The update will be rolled out as an important update to all users. It is not clear yet whether users have to upgrade to it compulsorily or not. I am unable to confirm this since I have already upgraded to IE9 but will do so shortly on another PC. The update will be a part of the regular updates rolled out by Microsoft.
If you haven’t used Internet Explorer 9 yet, you should definitely upgrade to it and check out our Ultimate List of tips and trick for IE9.
Internet Explorer 9, Microsoft’s latest browser which was launched on 14th March 2011 has quite a few improvements when compared to it’s previous versions. IE9 has a sleek new interface which is less cluttered and provides rich browsing experience.
There are no intrusive toolbars, unnecessary navigation buttons and other eye tiringbuttons or graphical elements. Moreover, Internet Explorer 9 is way faster, has improved performance standards and hardware acceleration support. And yes, Internet Explorer 9 is the latest version of the browser that’s supports HTML5 technology.
We tipped you with a list of tips and tricks for Internet Explorer 8, now here is another comprehensive list of tips and tricks for Internet Explorer 9 which is worth bookmarking. Don’t forget to visit our Ultimate Lists section to find more such useful and comprehensive lists for different software and browsers.
Note: This list will be regularly updated as we come across new posts.
Download, Installation And Getting Started With IE9
Download Internet Explorer 9
If you haven’t tried the newer Internet Explorer 9 yet, we suggest you download Internet Explorer 9 final version or try the RC download here. There are separate download links for Windows7, Windows Vista and Windows Server, so make sure you download the right setup installer.
You might also want to check out IE9’s brand new website at beautyoftheweb.com
Prerequisites For Installing Internet Explorer 9
When you install Internet Explorer 9, additional prerequisite software and components are also installed. The prerequisites vary, depending on the operating system you use.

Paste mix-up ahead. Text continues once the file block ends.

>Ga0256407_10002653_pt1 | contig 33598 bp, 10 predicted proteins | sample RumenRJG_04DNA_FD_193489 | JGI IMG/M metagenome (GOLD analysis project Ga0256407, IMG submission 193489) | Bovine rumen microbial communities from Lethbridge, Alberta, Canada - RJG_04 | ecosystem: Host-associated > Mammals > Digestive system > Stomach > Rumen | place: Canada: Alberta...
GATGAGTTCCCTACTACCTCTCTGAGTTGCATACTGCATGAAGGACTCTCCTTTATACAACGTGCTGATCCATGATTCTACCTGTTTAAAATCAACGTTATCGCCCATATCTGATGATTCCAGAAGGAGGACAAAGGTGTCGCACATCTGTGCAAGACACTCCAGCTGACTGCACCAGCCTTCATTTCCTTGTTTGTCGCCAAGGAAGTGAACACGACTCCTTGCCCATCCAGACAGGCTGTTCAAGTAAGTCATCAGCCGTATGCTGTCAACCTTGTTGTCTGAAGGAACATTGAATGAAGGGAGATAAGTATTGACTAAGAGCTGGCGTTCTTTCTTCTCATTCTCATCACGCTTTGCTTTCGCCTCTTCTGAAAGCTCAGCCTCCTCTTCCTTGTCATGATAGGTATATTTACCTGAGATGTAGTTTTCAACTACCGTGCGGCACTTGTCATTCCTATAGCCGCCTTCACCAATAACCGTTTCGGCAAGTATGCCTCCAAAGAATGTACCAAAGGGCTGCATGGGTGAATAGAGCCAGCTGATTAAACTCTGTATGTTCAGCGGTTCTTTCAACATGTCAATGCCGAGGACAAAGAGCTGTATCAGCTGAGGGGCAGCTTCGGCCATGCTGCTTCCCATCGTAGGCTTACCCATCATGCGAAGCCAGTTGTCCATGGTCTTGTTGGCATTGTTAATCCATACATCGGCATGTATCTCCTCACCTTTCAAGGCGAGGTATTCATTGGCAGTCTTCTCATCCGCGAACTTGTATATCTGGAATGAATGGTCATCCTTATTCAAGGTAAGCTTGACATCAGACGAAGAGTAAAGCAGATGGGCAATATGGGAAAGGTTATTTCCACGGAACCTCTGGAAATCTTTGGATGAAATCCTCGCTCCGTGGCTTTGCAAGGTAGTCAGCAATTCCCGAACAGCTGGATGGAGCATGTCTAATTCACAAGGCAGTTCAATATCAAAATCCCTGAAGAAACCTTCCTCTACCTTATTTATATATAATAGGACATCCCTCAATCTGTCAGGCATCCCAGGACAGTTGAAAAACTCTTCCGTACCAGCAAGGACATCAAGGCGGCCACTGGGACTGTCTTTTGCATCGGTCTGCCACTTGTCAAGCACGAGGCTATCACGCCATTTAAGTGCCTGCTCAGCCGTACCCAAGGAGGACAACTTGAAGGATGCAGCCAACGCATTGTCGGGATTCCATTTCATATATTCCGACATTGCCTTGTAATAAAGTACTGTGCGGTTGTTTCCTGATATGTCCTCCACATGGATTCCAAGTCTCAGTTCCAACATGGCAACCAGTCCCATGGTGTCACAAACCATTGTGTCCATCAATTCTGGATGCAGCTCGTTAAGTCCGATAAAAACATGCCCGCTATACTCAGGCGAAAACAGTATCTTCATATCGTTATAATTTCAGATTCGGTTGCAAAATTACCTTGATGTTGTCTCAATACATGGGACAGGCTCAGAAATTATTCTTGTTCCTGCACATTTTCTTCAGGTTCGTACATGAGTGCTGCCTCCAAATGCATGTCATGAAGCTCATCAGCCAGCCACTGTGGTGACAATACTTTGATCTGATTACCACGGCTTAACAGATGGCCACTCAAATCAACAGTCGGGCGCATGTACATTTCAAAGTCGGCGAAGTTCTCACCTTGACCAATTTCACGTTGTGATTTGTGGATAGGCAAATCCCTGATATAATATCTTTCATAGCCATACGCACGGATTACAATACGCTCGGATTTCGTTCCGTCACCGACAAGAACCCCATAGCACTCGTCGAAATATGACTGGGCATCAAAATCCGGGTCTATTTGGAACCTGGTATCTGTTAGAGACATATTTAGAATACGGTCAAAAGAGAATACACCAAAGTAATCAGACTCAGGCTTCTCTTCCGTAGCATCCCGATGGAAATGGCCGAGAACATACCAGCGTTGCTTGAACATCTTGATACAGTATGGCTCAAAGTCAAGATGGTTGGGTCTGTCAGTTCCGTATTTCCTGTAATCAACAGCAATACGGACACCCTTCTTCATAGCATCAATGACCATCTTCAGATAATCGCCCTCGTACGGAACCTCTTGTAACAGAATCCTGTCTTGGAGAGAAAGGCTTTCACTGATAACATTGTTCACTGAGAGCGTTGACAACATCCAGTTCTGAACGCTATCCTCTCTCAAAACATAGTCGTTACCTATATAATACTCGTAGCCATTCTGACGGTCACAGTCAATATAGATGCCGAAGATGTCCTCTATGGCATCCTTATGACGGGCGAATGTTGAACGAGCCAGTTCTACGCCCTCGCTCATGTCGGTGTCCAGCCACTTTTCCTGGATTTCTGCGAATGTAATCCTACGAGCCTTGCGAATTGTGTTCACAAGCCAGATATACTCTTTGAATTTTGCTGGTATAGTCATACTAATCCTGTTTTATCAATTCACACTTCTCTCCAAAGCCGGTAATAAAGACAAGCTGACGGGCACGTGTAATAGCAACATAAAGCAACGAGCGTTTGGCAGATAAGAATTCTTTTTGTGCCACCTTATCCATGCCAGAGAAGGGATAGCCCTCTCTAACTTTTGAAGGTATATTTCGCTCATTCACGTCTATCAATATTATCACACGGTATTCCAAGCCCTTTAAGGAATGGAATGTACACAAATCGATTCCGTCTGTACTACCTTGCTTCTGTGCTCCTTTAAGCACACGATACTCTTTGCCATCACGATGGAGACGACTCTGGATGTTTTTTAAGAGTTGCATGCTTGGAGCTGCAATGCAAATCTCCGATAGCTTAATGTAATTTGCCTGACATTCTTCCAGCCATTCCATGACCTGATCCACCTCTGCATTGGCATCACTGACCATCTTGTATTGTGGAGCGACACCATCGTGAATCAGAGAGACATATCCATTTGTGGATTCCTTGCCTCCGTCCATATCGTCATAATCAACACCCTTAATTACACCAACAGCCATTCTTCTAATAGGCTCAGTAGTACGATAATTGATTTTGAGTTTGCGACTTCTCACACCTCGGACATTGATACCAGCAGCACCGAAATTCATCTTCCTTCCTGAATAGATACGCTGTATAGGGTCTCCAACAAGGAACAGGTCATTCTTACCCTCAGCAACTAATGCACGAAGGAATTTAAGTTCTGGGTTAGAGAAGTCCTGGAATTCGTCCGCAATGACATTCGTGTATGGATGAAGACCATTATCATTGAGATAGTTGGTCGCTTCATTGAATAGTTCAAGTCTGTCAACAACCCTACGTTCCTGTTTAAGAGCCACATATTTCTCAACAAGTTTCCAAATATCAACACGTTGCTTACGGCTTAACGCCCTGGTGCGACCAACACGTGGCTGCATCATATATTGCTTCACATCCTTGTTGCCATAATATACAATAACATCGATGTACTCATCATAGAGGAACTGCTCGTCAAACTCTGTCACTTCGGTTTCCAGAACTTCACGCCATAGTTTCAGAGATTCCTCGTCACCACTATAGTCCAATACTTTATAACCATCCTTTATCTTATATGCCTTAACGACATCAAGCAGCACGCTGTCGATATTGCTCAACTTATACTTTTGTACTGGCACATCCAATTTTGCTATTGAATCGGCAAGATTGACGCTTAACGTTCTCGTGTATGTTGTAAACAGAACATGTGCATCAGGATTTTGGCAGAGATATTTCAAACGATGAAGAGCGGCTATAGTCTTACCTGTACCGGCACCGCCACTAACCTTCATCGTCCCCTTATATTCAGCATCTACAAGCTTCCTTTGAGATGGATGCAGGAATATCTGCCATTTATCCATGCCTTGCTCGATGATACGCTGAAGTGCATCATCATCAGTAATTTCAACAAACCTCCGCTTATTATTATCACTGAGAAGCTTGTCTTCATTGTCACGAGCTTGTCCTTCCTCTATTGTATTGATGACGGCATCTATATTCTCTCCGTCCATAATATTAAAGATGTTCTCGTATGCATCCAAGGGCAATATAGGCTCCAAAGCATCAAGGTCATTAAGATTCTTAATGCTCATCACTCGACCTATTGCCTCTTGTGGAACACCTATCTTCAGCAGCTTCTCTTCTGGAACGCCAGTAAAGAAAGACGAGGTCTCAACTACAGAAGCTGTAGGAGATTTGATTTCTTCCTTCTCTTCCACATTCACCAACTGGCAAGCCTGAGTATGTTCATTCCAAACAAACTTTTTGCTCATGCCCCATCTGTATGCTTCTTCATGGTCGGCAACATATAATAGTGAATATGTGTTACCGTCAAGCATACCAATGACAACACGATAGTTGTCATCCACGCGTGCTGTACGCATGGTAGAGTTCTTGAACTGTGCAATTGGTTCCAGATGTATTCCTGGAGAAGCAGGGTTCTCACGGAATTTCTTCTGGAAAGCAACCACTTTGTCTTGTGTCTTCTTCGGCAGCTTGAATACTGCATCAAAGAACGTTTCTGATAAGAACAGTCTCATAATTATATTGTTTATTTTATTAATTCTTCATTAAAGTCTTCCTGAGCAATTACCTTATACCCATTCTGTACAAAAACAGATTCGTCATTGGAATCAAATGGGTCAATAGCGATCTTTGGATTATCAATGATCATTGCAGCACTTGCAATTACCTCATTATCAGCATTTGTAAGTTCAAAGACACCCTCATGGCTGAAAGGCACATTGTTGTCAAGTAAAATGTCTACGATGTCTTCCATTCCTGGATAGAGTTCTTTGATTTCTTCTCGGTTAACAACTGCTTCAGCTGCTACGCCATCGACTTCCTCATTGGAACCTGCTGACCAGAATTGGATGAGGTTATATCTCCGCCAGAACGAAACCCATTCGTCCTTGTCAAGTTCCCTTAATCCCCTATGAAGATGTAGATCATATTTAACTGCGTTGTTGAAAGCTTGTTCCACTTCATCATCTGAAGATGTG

Microsoft has put together a support and FAQ page for installation compatibility fixes for Internet Explorer 9, so if you’re having problems installing IE9 on your computer, head over to this support page to learn more about the required software and components required for Internet Explorer 9 installation.
If you have downloaded Internet Explorer 9 or have been using Internet Explorer 8 with Windows 7, you might be familiar with tab previews shown in the taskbar for individual tabs open in the browser (see screenshot below).
Though this feature is useful, it can get quite annoying if you have multiple tabs open in the browser. However, thankfully there is an option to disable the tab previews in Internet Explorer 8 and 9. To do that, follow the steps listed below.
Step 1: Open the Internet Options by pressing Alt + T and selecting "Internet options" from the menu or going to the Tools menu and clicking on "Internet options".
Step 2: In the Internet Options window, click on the Settings button under the Tabs option. This will open up a new popup. In this popup uncheck the box next to "Show previews for individual tabs in the taskbar* and click on the OK button. Click on the OK button in the Internet Options window too to close it.
Step 3: Restart Internet Explorer for the changes to take effect.
That’s it, you will no longer see tab previews in Internet Explorer. However, you will still see previews if multiple windows are open, but they are not as annoying as seeing previews for 10-15 open tabs.
Looks like Internet Explorer 9 is getting quite a lot of love. Since the release of Internet Explorer 9 on March 14, IE9 has already been downloaded 2.35 million times in the first 24 hours.
This averages to 27 downloads every second or around 250 download every 10-11 seconds. Internet Explorer 9 is the latest browser from Microsoft for Windows 7 and Windows Vista which includes several new and exciting features such as in-built Do not track options, site lists .
Overall IE9 has been downloaded over 40 million times in the past year. The record downloads for the final version of IE9 was more than double the downloads for IE9 beta and 4 times that of IE9 RC.
You can download Internet Explorer 9 for your PC by visiting http://beautyoftheweb.com or through the direct download links for IE9.
Microsoft released Internet Explorer 9 couple of days ago for Windows 7, Windows Vista and Windows Server 2008. If you haven’t tried out IE9 yet, you might give it a go as it is completely different from the earlier versions of IE.